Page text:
Ford Enables Voice Control over Smartphone Apps in 2011 Cars

By Chris Preimesberger  |  Posted 2010-04-20 Print this article Print

Automaker Ford reveals that its 2011 Fiesta model will become the first vehicle to enable BlackBerry and Android smartphone users to control Websites such as Twitter, Stitcher and online radio service Pandora with voice commands.

While Toyota, the world's largest auto manufacturer, keeps having to put out fires involving manufacturing issues, Ford-which recently replaced General Motors as the No. 1 seller of American cars-is plunging ahead by putting more and more IT features into its product line.

Ford revealed April 20 that its 2011 Fiesta model will become the first vehicle to enable BlackBerry and Android smartphone users to control Websites such as Twitter, Stitcher and online radio service Pandora with voice commands.

Future Fiesta owners can thank Microsoft for the new Sync AppLink on-board operating system Ford is using for this. Ford said it plans to install the AppLink software as standard on all Sync-equipped vehicles starting in 2011, and that will include the Taurus and Escape models.

Interoperability with iPhones and other smartphones is also in the works, a Ford spokesperson told eWEEK.

The overall idea is for smartphone users to be able to keep their eyes on the road and not need to physically search for buttons to push in order to use Web apps. The new Sync AppLink integrates applications using the vehicle's on-board voice and user interface controls-including buttons on the steering wheel-to increase eyes-on-the-road and hands-on-the-wheel time.

The new Fiestas will be available in summer 2010, the Ford spokesperson said, and the software release for Android-BlackBerry voice commands will be made available as an upgrade by the end of 2010.

Ford has been building an ecosystem of available Sync apps for about three years. They include several built-in services, such as Vehicle Health Report and 911 Assist, which are installed directly in the in-car operating system. Others, such as Traffic and Directions & Information, rely on cloud-based information.
"Sync is the only connectivity system available that can extend that functionality into the car," said Doug VanDagens, director of Ford's Connected Services Organization. "AppLink will allow drivers to control some of the most popular apps through Sync's voice commands and steering wheel buttons, helping drivers keep their hands on the wheel and eyes on the road."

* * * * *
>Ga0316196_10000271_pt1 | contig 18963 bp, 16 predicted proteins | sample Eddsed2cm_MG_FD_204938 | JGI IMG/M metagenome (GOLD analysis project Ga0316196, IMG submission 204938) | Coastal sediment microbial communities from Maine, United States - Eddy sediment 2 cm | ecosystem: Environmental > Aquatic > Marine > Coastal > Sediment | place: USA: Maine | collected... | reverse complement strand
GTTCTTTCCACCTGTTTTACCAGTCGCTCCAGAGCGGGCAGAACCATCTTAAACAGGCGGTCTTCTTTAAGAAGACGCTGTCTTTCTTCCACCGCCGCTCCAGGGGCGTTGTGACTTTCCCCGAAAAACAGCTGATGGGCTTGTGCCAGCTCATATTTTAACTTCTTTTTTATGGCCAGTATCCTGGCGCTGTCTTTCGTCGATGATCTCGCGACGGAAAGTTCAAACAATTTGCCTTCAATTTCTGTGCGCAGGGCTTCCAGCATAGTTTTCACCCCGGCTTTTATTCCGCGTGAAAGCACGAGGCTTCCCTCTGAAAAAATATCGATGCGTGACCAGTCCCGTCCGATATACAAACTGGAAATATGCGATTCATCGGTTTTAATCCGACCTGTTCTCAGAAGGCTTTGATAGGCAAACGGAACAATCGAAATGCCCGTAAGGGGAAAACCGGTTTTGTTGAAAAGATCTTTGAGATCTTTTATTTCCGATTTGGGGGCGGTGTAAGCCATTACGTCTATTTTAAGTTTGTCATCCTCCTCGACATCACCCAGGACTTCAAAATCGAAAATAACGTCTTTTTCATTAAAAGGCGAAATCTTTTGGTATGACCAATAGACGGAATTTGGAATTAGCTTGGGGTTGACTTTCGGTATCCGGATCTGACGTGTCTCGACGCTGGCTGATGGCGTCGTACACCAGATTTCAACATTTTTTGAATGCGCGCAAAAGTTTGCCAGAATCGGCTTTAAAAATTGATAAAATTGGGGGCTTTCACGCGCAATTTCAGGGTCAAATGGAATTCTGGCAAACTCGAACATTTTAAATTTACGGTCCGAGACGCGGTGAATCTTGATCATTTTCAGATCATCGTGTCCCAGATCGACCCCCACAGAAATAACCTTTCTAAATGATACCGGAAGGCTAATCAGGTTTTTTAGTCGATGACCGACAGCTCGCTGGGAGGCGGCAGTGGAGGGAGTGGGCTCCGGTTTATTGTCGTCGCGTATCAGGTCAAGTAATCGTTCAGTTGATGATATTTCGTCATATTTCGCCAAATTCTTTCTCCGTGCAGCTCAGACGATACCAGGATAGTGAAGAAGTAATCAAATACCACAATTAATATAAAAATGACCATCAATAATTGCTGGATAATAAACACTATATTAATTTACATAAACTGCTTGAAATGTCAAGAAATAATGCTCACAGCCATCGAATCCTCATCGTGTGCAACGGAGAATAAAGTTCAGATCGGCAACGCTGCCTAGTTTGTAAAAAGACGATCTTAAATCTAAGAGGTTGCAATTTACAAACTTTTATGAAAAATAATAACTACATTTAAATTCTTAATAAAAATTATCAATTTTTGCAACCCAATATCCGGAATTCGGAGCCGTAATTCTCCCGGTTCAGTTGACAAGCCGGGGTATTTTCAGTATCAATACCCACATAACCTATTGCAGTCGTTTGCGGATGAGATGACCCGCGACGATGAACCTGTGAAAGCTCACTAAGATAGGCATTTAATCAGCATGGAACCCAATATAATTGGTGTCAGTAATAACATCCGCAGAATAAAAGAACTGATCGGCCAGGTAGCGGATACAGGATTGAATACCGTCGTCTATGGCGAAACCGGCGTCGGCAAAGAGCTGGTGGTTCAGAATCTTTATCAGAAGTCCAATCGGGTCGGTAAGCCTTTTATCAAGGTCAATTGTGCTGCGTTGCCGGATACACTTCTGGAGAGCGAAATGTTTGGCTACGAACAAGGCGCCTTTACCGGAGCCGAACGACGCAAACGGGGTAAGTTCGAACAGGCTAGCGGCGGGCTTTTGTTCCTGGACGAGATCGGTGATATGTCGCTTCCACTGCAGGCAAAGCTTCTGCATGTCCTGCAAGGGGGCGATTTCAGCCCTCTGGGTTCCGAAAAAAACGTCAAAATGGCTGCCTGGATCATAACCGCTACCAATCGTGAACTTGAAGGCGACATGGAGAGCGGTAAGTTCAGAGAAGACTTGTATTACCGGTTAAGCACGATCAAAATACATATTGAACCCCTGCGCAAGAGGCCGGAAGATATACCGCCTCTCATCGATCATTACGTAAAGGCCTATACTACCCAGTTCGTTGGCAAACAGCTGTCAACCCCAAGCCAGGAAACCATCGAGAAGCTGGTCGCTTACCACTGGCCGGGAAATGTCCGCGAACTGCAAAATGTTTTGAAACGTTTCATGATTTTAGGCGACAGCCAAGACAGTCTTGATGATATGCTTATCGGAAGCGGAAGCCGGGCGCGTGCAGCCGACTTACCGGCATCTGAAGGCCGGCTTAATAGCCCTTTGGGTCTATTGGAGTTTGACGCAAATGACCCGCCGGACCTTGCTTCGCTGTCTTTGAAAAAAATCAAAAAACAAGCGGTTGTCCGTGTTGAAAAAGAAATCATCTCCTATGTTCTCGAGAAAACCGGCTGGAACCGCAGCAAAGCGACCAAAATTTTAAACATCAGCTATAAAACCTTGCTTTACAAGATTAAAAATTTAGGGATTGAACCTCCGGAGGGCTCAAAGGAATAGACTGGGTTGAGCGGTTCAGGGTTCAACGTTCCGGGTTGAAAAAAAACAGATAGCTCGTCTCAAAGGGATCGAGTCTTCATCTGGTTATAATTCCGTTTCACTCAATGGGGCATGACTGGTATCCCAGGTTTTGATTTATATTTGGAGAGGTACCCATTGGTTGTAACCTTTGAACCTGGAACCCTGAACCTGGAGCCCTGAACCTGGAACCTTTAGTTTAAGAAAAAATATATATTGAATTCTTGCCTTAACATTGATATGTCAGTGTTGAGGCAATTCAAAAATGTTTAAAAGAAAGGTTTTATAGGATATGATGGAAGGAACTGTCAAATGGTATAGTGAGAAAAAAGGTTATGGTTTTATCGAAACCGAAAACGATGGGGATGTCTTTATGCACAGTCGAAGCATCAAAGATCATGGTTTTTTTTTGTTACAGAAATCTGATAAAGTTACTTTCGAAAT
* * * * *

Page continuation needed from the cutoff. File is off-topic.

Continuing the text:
Chris Preimesberger Chris Preimesberger was named Editor-in-Chief of Features & Analysis at eWEEK in November 2011. Previously he served eWEEK as Senior Writer, covering a range of IT sectors that include data center systems, cloud computing, storage, virtualization, green IT, e-discovery and IT governance. His blog, Storage Station, is considered a go-to information source. Chris won a national Folio Award for magazine writing in November 2011 for a cover story on and CEO-founder Marc Benioff, and he has served as a judge for the SIIA Codie Awards since 2005. In previous IT journalism, Chris was a founding editor of both IT Manager's Journal and and was managing editor of Software Development magazine. His diverse resume also includes: sportswriter for the Los Angeles Daily News, covering NCAA and NBA basketball, television critic for the Palo Alto Times Tribune, and Sports Information Director at Stanford University. He has served as a correspondent for The Associated Press, covering Stanford and NCAA tournament basketball, since 1983. He has covered a number of major events, including the 1984 Democratic National Convention, a Presidential press conference at the White House in 1993, the Emmy Awards (three times), two Rose Bowls, the Fiesta Bowl, several NCAA men's and women's basketball tournaments, a Formula One Grand Prix auto race, a heavyweight boxing championship bout (Ali vs. Spinks, 1978), and the 1985 Super Bowl. A 1975 graduate of Pepperdine University in Malibu, Calif., Chris has won more than a dozen regional and national awards for his work. He and his wife, Rebecca, have four children and reside in Redwood City, Calif.Follow on Twitter: editingwhiz

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